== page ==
I found this wiki page and its p addictive.
If you know of any common misconceptions that aren't on there feel free to post them.
Going to start posting interesting ones that I think people still subscribe to.
The word "crap" did not originate as a back-formation of British plumber Thomas Crapper's surname, nor does his name originate from the word "crap", although the surname may have helped popularize the wordContrary to popular belief, dogs do not sweat by salivating. It is not true that dogs do not have sweat glands or have sweat glands only on their tongues. They do sweat, mainly through the footpads. However, dogs do primarily regulate their body temperature through panting.The idea that lightning never strikes the same place twice is one of the oldest and most well-known superstitions about lightning. There is no reason that lightning would not be able to strike the same place twice; if there is a thunderstorm in a given area, then objects and places which are more prominent or conductive (and therefore minimize distance) are more likely to be struck. For instance, lightning strikes the Empire State Building in New York City about 100 times per year.People do not use only ten percent of their brains.
Normally only really stupid people bring up the 'ten percent of their brains' thing. The best reply is 'maybe you do'.
Originally Posted by Fenn
Depressing.There is no evidence that Vikings wore horns on their helmets. In fact, the image of the horned helmet stems from the scenography of an 1876 production of the Der Ring des Nibelungen opera cycle by Richard Wagner. The actual Viking helmets were practical battle gear, and had a rather plain appearance.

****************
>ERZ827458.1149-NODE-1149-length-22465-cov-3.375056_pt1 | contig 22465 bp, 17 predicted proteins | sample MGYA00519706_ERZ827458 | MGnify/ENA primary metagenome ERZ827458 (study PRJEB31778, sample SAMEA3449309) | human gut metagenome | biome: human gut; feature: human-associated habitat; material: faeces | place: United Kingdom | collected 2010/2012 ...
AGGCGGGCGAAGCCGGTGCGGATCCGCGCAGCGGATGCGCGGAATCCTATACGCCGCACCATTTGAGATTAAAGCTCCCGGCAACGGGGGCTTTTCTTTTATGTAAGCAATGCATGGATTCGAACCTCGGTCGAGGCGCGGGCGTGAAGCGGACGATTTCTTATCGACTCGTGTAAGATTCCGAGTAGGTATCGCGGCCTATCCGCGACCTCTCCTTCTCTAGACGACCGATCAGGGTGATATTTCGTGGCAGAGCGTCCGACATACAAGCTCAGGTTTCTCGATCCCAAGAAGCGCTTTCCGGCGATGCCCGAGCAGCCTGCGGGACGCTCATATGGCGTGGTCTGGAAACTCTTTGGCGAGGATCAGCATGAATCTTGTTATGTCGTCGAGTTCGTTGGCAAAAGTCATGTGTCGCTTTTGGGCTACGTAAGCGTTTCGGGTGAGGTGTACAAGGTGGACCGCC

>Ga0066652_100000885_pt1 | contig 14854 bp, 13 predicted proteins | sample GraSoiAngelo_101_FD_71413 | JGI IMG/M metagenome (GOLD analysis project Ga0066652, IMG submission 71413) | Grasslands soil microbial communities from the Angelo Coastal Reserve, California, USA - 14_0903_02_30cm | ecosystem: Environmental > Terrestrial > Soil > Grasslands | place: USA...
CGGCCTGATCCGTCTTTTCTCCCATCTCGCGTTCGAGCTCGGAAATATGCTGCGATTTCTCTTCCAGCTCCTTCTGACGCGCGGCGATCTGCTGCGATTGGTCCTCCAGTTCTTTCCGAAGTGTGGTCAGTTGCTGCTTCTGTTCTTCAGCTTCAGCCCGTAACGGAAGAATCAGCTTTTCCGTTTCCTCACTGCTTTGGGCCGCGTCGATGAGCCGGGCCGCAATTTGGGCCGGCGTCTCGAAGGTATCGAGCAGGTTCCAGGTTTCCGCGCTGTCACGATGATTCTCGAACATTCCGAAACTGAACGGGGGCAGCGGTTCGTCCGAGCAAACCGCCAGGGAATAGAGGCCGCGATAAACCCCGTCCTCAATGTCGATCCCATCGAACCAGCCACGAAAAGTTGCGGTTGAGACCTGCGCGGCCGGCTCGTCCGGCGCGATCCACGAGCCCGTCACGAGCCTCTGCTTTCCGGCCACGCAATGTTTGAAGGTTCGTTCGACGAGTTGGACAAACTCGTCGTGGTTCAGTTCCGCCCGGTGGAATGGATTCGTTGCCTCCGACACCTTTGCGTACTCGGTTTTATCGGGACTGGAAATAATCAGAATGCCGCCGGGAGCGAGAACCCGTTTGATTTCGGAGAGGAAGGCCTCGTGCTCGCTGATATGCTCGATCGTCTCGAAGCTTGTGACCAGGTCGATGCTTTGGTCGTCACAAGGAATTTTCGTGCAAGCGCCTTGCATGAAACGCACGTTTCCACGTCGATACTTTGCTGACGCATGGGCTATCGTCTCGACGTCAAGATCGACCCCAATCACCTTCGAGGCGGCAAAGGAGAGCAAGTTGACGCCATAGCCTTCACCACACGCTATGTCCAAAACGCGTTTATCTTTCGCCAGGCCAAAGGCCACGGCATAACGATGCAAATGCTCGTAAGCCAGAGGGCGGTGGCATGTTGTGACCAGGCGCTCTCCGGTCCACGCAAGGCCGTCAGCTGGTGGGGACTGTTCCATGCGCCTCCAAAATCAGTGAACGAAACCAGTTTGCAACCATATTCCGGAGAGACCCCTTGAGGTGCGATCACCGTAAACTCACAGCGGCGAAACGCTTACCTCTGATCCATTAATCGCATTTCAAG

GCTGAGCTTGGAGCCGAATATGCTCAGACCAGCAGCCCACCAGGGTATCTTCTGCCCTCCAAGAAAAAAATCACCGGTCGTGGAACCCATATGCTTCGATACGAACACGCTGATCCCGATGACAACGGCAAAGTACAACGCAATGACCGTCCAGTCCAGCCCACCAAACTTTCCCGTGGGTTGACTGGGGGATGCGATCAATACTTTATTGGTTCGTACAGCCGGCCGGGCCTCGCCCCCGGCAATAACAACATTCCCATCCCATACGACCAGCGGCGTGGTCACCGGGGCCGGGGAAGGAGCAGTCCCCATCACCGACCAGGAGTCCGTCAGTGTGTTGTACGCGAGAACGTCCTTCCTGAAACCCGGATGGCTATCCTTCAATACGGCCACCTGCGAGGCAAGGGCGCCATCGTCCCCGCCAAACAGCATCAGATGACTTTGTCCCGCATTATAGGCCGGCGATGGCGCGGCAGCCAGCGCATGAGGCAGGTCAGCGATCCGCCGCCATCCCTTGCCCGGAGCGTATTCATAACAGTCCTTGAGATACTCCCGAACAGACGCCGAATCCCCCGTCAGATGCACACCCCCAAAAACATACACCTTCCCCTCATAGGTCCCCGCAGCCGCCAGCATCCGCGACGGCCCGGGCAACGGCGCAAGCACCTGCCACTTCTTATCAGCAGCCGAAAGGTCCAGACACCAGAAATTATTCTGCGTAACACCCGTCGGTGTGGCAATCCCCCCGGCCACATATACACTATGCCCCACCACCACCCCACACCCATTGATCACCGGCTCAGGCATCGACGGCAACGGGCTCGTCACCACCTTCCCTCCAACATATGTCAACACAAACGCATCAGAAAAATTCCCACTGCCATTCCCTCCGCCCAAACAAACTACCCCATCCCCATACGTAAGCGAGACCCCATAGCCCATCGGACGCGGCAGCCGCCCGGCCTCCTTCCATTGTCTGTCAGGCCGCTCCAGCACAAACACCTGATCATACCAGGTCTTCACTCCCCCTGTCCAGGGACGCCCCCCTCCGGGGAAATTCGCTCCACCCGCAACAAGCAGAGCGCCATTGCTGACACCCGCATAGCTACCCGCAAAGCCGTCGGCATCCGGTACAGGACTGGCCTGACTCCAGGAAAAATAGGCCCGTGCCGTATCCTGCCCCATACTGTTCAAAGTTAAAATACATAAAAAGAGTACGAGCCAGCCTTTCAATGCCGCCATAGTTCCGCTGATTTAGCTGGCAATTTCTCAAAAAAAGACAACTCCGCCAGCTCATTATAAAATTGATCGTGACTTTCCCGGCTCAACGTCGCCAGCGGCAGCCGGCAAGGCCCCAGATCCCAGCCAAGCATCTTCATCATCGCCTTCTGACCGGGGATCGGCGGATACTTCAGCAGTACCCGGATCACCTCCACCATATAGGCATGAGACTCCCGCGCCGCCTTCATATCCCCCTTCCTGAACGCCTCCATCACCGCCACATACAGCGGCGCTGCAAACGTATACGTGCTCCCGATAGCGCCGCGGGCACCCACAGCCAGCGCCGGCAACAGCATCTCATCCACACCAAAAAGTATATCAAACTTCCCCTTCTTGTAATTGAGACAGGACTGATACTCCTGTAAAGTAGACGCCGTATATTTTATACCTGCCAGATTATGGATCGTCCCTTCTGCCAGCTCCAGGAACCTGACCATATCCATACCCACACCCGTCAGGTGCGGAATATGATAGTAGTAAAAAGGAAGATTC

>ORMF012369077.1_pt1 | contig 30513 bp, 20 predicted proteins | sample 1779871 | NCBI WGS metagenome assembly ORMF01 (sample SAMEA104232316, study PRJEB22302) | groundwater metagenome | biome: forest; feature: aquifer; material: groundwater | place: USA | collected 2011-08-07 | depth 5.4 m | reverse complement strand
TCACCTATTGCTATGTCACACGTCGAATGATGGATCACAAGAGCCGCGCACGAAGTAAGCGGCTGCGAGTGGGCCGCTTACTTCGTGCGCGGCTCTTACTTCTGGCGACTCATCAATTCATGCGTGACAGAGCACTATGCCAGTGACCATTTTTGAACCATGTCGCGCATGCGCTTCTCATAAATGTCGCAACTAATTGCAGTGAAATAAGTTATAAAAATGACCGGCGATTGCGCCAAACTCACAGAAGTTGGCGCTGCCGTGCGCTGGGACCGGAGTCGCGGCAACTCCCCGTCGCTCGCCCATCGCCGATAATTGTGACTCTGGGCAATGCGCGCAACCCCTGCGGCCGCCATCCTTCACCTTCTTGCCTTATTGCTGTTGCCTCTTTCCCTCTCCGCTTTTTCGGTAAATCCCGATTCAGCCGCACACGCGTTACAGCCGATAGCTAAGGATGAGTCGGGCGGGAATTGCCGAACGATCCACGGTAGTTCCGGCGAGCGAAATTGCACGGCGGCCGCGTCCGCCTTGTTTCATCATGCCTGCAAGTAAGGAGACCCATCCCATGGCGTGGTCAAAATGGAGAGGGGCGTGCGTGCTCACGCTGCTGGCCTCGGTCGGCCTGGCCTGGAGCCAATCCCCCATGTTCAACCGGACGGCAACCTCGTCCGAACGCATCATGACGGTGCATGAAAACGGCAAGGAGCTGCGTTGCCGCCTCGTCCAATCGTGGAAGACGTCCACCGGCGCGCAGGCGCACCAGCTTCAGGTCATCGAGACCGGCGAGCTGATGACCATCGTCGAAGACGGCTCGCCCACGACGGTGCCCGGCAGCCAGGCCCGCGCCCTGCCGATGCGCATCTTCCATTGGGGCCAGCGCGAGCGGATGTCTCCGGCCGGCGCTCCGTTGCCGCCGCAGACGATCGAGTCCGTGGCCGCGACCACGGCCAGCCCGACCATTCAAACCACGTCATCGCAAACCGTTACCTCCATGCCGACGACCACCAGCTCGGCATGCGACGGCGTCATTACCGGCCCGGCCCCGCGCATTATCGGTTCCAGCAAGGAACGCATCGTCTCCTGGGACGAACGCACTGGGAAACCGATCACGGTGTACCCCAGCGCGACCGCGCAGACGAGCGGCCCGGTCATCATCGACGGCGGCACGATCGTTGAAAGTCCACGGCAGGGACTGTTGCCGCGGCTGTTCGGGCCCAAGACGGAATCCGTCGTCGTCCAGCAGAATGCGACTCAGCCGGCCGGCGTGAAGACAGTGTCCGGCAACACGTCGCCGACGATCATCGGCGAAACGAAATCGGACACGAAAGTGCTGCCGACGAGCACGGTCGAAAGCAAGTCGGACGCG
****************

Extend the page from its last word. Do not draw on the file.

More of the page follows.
What.Contrary to a widespread perception, the real number 0.999...—where the decimal point is followed by an infinite sequence of nines—is exactly equal to 1. They are two different ways of writing the same real number. A 2009 study by Weller et al. states that "Tall and Schwarzenberger (1978) asked first year university mathematics students whether 0.999... is equal to 1. The majority of the students thought that 0.999... is less than 1." Weller et al. go on to describe their own controlled experiment, performed "during the 2005 fall semester at a major research university in the southern United States. Pre-service elementary and middle school teachers from all five sections of a sophomore-level mathematics content course on number and operation participated in the study. [...] On the question of whether .999...=1, 72% of the control group and 83% of the experimental group expressed their view that .999... is not equal to 1."
There's an easy way of proving that 0.999... = 1.
1/3 = 0.333...
0.333... * 3 = 0.999...
1/3 * 3 = 1
Therefore 0.999... = 1
EDIT: It's not mathematically rigorous as it doesn't prove it from first principles but it's good enough. Anyone with a degree in symbolic logic or maths to give a better proof?
Last edited by Delphinus; 12-28-2011 at 03:48 PM.
Originally Posted by Fenn
James if you like this sort of thing you would love a show called QI.
Delphinus that doesn't prove it considering .333 is merely a numerical representation of the fact that an exact third cannot exist.